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Morale BOR-owca za kierownicą. Wybór mniejszego zła czy obrona VIP-a do końca

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Co robić, jeśli na twojej drodze trafisz na przejazd kolumny rządowej wiozącej Ważną Ochranianą Osobę? Uciekać czy popatrzeć spokojnie i ewentualnie pomachać? To nie jest pytanie żartem. Wypadek pani premier Szydło 10 lutego w okolicach Oświęcimia zaniepokoił OKO.press: jakimi zasadami kierują się kierujący rządowymi pojazdami BOR-wcy . Życzymy oczywiście zdrowia pani Beacie Szydło, rannemu funkcjonariuszowi […]

Artykuł Morale BOR-owca za kierownicą. Wybór mniejszego zła czy obrona VIP-a do końca pochodzi z serwisu oko.press.

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Why Is Cancer More Common in Men?

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Oncologists know that men are more prone to cancer than women; one in two men will develop some form of the disease in a lifetime, compared with one in three women.

But until recently, scientists have been unable to pinpoint why. In the past, they theorized that men were more likely than women to encounter carcinogens through factors such as cigarette smoking and factory work. Yet the ratio of men with cancer to women with cancer remained largely unchanged across time, even as women began to smoke and enter the workforce in greater numbers. Pediatric cancer specialists also noted a similar “male bias to cancer” among babies and very young children with leukemia. “It’s not simply exposures over a lifetime,” explains Andrew Lane, assistant professor of medicine and a researcher at the Dana-Farber Cancer Institute. “It’s something intrinsic in the male and female system.”

Now, discoveries by Lane and the Broad Institute of Harvard and MIT reveal that genetic differences between males and females may account for some of the imbalance.

A physician-researcher who studies the genetics of leukemia and potential treatments, Lane says that he and others noted that men with certain types of leukemia often possess mutations on genes located on the X chromosome. These mutations damage tumor-suppressor genes, which normally halt the rampant cell division that triggers cancer.

Lane initially reasoned that females, who have two X chromosomes, would be less prone to these cancers because they have two copies of each tumor suppressor gene. In contrast, men have an X and a Y chromosome—or just one copy of the protective genes, which could be “taken out” by mutation. But the problem with that hypothesis, Lane says, was a “fascinating phenomenon from basic undergraduate biology called X-inactivation.” In a female embryo, he explains, cells randomly inactivate one of the two X chromosomes. “When a female cell divides, it remembers which X chromosome is shut down, and it keeps it shut down for all of its progeny.”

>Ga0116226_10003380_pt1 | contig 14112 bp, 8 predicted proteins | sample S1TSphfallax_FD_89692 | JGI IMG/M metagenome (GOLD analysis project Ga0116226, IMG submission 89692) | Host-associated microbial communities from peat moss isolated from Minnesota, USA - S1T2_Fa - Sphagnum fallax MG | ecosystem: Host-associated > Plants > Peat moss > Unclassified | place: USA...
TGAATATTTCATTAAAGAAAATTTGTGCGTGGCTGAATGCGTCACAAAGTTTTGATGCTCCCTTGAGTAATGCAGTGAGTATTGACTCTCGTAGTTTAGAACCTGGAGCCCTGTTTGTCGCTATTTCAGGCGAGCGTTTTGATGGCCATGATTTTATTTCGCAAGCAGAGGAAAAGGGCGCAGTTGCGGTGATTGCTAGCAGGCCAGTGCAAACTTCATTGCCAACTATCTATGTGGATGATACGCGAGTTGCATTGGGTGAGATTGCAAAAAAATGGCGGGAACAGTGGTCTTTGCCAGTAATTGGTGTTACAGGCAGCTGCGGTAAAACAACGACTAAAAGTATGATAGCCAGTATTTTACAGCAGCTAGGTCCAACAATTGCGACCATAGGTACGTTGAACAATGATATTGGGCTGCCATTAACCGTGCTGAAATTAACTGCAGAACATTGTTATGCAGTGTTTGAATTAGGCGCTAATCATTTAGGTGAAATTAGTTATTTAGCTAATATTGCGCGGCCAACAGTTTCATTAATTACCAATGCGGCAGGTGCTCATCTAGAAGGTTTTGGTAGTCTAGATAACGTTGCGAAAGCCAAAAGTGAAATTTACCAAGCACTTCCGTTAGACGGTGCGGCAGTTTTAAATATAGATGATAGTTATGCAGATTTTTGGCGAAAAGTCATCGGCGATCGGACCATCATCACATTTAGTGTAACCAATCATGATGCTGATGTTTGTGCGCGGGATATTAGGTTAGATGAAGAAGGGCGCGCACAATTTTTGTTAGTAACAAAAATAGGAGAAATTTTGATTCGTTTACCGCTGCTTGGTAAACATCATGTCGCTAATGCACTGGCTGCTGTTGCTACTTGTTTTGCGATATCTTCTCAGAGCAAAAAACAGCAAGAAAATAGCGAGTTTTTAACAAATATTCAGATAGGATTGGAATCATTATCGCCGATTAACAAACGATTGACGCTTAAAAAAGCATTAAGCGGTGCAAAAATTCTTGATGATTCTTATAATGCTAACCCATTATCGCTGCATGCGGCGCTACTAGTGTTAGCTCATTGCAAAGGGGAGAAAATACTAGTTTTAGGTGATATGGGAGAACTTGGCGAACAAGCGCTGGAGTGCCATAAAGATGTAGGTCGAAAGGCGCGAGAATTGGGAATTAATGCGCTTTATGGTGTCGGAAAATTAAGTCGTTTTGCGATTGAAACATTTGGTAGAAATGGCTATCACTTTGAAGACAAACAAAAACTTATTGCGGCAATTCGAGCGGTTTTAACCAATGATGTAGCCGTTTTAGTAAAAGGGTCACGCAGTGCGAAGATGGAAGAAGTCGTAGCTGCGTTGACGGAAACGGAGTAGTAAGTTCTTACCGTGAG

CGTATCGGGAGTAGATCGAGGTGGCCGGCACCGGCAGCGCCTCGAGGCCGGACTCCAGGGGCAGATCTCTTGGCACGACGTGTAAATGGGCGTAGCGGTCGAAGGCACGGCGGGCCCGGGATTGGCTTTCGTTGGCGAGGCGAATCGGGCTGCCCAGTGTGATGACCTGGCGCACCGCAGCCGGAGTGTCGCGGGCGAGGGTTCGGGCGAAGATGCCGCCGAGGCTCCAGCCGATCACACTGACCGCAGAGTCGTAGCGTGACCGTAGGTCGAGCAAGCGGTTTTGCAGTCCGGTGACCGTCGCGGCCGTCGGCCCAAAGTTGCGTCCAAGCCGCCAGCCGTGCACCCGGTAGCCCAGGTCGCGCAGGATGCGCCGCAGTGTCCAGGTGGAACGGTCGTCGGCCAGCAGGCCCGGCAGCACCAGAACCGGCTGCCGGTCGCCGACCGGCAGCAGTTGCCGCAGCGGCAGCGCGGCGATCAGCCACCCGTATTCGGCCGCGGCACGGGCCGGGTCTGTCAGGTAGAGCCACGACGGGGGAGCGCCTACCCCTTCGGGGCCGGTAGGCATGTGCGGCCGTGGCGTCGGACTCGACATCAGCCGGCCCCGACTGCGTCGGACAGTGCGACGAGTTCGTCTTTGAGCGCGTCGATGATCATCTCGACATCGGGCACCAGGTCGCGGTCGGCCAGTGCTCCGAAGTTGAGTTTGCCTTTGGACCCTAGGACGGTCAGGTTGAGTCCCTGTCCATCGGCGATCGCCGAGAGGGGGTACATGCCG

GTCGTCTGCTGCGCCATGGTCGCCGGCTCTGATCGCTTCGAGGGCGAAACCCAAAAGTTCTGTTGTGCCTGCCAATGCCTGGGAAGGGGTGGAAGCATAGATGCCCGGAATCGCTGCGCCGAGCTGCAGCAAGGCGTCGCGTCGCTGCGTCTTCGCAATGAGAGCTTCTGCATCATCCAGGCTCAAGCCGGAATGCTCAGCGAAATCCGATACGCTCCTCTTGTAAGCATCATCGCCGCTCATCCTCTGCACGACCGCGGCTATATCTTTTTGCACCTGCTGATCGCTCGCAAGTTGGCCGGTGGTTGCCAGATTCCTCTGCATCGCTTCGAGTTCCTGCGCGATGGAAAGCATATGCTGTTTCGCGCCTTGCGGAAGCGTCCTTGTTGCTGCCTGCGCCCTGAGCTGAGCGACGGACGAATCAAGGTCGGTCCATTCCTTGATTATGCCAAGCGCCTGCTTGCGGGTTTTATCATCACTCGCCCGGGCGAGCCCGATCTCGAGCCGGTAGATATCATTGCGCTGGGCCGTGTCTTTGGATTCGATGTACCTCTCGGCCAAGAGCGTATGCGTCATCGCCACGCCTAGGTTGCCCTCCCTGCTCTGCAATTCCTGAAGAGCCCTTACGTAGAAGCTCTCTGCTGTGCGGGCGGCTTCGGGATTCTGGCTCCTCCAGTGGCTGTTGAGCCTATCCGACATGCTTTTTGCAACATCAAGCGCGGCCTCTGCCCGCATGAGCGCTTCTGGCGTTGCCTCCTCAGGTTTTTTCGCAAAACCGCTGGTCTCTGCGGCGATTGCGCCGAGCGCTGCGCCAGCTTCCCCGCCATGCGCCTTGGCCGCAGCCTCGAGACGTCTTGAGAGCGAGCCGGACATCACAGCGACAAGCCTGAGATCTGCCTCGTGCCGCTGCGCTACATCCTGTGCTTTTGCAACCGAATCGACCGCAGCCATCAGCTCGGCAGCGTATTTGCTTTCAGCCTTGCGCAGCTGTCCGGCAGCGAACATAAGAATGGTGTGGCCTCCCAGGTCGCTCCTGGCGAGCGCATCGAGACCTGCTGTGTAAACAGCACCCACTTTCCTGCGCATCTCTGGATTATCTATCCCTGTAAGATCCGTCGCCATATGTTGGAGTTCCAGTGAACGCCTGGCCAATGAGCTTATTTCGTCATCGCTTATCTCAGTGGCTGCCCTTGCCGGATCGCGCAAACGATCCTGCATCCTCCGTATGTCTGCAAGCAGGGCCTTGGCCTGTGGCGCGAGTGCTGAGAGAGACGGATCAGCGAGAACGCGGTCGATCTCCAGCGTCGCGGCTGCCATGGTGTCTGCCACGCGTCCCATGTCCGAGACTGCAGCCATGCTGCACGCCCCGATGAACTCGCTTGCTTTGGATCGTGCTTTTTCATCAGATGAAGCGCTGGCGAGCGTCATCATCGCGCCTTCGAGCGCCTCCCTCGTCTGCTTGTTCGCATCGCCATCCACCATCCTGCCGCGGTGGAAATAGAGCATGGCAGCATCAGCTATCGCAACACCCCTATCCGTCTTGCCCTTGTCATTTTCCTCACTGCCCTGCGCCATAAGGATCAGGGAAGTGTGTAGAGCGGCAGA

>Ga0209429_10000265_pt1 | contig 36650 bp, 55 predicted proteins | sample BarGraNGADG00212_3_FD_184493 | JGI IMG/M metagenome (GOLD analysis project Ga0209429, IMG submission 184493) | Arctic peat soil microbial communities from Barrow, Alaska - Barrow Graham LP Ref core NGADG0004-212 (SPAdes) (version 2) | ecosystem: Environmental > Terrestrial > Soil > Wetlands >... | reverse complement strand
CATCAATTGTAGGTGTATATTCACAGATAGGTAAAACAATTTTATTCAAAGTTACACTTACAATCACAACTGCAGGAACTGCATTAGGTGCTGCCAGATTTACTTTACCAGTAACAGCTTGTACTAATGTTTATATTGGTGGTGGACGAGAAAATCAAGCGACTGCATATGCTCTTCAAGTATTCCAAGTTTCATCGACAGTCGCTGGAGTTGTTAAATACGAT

If female cells have only one X chromosome working at a time, then they should be just as likely as male cells to experience cancer-causing gene mutations. So Lane and his team dug deeper into existing studies and encountered a little-known and surprising finding: “There are about 800 genes on the X chromosome,” he says, “and for reasons that are still unclear, about 50 genes on that inactive X chromosome stay on.”

In a “big Aha! moment,” Lane’s group realized that those gene mutations common in men with leukemia were located on genes that continue to function on women’s inactive chromosome. The researchers dubbed those genes EXITS for “Escape from X-Inactivation Tumor Suppressors.” Women, Lane explains, thus have some relative protection against cancer cells becoming cancer because they, unlike men, do have two copies of these tumor-suppressor genes functioning at all times.

To determine whether this model applied to multiple cancers, Lane partnered with Gad Getz, director of the cancer genome computational analysis group at the Broad Institute, to comb through gene-sequencing data for more than 4,000 tumors that included 21 different cancers (but omitted cancers such as prostate and ovarian, which occur only in males or females). Their results were startlingly clear: of the approximately 800 genes located on the X chromosome, the scientists identified six genes more frequently mutated in men than in women—and five fell into the subset of genes that escape X-inactivation in women.

Lane says this points to the need for medical research to pay closer attention to the differences between men and women. Since these findings were published in Nature Genetics last fall, he has heard from researchers who have run clinical trials in which male and female subjects responded differently to treatments, and now wonder if factors like the EXITS genes in women might have played a role. “It’s possible,” Lane says. “This tells us that at the fundamental level of the cell itself, there may be differences simply  based on the genetics.” It also suggests that cancers thought to be the same in women and men actually develop differently. “This could have implications for the behavior of the disease or treatment,” he adds. “To me, the coolest thing about this work is that it opens people’s eyes to the possibilities.”

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How we built a back end system for Uber-like maps with animated cars

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Hello there. It’s my first blog post in English and I’m going to tell you how we built simple in-memory storage for animated cars. We show animated cars on the main screen of “Namba Taxi for clients” applications. This post is about the completed journey, algorithms and not about Go.

The beginning

The story begins in 2015 with the graduation work of our mobile developer. The work topic was ‘Driver application for taxi service’. In the application, he animated the car. It looked like this.

We thought. Why not using this on the screen when the client can track driver location. And our first challenge was a lack of data. We get new driver location every 15 seconds. We can’t just decrease update interval, because when driver mobile application sends data to us it gets the current order, next order and if there are any open alerts. Alert works like SOS button. When the driver presses it other drivers are in hurry to help him. And when we decrease update interval we can get more traffic to our systems. We weren’t sure that we can handle it.